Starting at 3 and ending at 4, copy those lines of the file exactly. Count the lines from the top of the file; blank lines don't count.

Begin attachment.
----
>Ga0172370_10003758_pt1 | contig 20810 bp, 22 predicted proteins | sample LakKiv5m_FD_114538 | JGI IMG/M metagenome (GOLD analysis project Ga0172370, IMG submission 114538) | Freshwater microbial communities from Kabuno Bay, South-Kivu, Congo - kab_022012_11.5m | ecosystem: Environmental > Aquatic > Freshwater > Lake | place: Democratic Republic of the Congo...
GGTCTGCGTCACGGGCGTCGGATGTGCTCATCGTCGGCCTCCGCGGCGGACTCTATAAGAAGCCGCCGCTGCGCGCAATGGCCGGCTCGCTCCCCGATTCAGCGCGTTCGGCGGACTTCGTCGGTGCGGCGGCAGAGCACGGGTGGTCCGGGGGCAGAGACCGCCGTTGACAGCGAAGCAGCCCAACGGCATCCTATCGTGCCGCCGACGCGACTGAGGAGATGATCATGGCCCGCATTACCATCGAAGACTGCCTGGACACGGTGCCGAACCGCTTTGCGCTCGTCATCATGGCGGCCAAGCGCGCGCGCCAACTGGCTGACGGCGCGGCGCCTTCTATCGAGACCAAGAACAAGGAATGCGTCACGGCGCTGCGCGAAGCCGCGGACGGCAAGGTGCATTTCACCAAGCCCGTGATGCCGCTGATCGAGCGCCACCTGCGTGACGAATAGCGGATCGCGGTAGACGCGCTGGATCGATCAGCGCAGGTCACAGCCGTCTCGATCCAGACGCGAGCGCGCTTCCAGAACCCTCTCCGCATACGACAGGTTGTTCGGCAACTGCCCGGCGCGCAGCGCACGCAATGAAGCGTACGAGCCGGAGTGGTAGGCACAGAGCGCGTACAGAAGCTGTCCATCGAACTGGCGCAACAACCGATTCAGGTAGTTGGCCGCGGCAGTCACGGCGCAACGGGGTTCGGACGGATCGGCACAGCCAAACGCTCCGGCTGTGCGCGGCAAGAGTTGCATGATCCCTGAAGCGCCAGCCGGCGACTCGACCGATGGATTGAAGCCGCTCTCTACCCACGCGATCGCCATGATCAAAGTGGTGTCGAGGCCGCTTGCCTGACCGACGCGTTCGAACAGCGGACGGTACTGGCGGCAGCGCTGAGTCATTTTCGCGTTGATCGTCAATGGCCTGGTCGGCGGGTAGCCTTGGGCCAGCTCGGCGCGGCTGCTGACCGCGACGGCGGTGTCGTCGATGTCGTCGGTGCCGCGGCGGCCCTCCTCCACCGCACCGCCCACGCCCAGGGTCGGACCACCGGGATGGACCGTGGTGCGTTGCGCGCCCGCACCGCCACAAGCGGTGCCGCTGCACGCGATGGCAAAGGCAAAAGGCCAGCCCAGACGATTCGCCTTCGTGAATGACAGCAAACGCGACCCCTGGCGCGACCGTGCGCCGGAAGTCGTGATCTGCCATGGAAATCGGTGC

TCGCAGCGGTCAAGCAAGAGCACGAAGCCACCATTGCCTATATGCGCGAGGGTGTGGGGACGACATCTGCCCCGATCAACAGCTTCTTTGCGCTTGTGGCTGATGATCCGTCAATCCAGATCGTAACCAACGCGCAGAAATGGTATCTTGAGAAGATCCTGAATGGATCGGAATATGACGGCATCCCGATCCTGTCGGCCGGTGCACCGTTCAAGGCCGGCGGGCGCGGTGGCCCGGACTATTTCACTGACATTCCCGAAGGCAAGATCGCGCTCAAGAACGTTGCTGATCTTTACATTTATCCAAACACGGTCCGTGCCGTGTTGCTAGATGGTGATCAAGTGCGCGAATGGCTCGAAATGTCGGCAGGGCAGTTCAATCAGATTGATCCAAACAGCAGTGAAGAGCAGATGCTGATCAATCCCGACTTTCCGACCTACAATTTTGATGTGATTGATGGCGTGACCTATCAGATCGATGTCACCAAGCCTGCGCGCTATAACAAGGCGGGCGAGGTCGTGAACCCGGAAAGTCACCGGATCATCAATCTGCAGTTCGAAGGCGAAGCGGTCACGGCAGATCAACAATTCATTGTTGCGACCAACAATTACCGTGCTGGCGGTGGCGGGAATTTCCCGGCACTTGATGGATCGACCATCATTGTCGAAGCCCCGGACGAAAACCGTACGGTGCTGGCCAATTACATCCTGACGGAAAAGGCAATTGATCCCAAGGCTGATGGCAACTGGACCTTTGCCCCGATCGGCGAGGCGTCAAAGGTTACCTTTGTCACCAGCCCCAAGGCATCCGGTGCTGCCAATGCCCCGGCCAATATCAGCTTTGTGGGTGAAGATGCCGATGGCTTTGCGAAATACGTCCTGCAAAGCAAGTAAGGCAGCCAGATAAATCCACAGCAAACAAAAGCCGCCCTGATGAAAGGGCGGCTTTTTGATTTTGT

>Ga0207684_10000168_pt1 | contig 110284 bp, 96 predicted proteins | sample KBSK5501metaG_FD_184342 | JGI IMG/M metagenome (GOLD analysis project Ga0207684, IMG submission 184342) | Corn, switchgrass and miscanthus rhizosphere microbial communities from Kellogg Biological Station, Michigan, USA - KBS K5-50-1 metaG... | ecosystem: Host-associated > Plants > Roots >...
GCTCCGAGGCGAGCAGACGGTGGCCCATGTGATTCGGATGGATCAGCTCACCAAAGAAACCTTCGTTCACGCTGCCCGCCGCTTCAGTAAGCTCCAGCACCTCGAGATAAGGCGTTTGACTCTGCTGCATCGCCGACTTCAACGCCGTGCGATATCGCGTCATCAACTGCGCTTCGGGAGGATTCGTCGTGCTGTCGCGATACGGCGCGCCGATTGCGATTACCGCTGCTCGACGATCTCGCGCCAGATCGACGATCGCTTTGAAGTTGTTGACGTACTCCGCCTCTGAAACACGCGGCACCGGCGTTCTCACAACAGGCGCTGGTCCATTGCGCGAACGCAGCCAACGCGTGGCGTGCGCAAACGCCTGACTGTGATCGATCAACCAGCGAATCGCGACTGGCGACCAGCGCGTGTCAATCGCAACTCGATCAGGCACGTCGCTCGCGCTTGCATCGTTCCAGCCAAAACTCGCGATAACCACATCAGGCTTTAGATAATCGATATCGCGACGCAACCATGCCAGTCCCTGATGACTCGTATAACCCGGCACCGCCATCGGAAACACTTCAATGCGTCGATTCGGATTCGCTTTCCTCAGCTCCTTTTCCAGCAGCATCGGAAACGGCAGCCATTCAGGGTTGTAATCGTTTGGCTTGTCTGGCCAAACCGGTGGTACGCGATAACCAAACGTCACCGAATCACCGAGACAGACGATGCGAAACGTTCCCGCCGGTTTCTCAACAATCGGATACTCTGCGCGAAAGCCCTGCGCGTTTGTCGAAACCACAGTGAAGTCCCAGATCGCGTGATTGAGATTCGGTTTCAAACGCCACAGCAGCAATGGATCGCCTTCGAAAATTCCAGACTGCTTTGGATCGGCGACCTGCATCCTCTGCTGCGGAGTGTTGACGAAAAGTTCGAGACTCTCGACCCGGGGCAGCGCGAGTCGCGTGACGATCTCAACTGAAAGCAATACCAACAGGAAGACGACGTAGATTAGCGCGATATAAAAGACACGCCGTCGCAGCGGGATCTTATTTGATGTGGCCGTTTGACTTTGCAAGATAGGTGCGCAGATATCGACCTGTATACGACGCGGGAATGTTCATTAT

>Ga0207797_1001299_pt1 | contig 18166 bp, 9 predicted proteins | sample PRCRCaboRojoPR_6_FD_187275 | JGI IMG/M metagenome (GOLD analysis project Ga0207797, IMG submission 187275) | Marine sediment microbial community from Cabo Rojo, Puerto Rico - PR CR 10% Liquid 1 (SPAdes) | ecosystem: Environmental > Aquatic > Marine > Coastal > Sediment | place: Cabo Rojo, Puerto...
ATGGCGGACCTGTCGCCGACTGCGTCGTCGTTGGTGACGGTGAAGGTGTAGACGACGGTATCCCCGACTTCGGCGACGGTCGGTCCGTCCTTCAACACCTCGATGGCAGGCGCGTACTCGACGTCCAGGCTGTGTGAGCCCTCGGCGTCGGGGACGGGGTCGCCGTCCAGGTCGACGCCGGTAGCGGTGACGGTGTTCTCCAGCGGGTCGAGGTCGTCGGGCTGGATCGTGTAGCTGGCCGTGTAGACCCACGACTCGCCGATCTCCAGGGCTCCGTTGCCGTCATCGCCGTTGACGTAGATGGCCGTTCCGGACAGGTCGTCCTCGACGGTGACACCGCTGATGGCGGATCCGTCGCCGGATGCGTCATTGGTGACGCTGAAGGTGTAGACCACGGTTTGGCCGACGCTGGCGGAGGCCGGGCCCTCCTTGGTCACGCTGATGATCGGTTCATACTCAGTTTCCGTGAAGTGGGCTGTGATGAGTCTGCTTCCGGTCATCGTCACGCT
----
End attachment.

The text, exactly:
TCGCAGCGGTCAAGCAAGAGCACGAAGCCACCATTGCCTATATGCGCGAGGGTGTGGGGACGACATCTGCCCCGATCAACAGCTTCTTTGCGCTTGTGGCTGATGATCCGTCAATCCAGATCGTAACCAACGCGCAGAAATGGTATCTTGAGAAGATCCTGAATGGATCGGAATATGACGGCATCCCGATCCTGTCGGCCGGTGCACCGTTCAAGGCCGGCGGGCGCGGTGGCCCGGACTATTTCACTGACATTCCCGAAGGCAAGATCGCGCTCAAGAACGTTGCTGATCTTTACATTTATCCAAACACGGTCCGTGCCGTGTTGCTAGATGGTGATCAAGTGCGCGAATGGCTCGAAATGTCGGCAGGGCAGTTCAATCAGATTGATCCAAACAGCAGTGAAGAGCAGATGCTGATCAATCCCGACTTTCCGACCTACAATTTTGATGTGATTGATGGCGTGACCTATCAGATCGATGTCACCAAGCCTGCGCGCTATAACAAGGCGGGCGAGGTCGTGAACCCGGAAAGTCACCGGATCATCAATCTGCAGTTCGAAGGCGAAGCGGTCACGGCAGATCAACAATTCATTGTTGCGACCAACAATTACCGTGCTGGCGGTGGCGGGAATTTCCCGGCACTTGATGGATCGACCATCATTGTCGAAGCCCCGGACGAAAACCGTACGGTGCTGGCCAATTACATCCTGACGGAAAAGGCAATTGATCCCAAGGCTGATGGCAACTGGACCTTTGCCCCGATCGGCGAGGCGTCAAAGGTTACCTTTGTCACCAGCCCCAAGGCATCCGGTGCTGCCAATGCCCCGGCCAATATCAGCTTTGTGGGTGAAGATGCCGATGGCTTTGCGAAATACGTCCTGCAAAGCAAGTAAGGCAGCCAGATAAATCCACAGCAAACAAAAGCCGCCCTGATGAAAGGGCGGCTTTTTGATTTTGT

>Ga0207684_10000168_pt1 | contig 110284 bp, 96 predicted proteins | sample KBSK5501metaG_FD_184342 | JGI IMG/M metagenome (GOLD analysis project Ga0207684, IMG submission 184342) | Corn, switchgrass and miscanthus rhizosphere microbial communities from Kellogg Biological Station, Michigan, USA - KBS K5-50-1 metaG... | ecosystem: Host-associated > Plants > Roots >...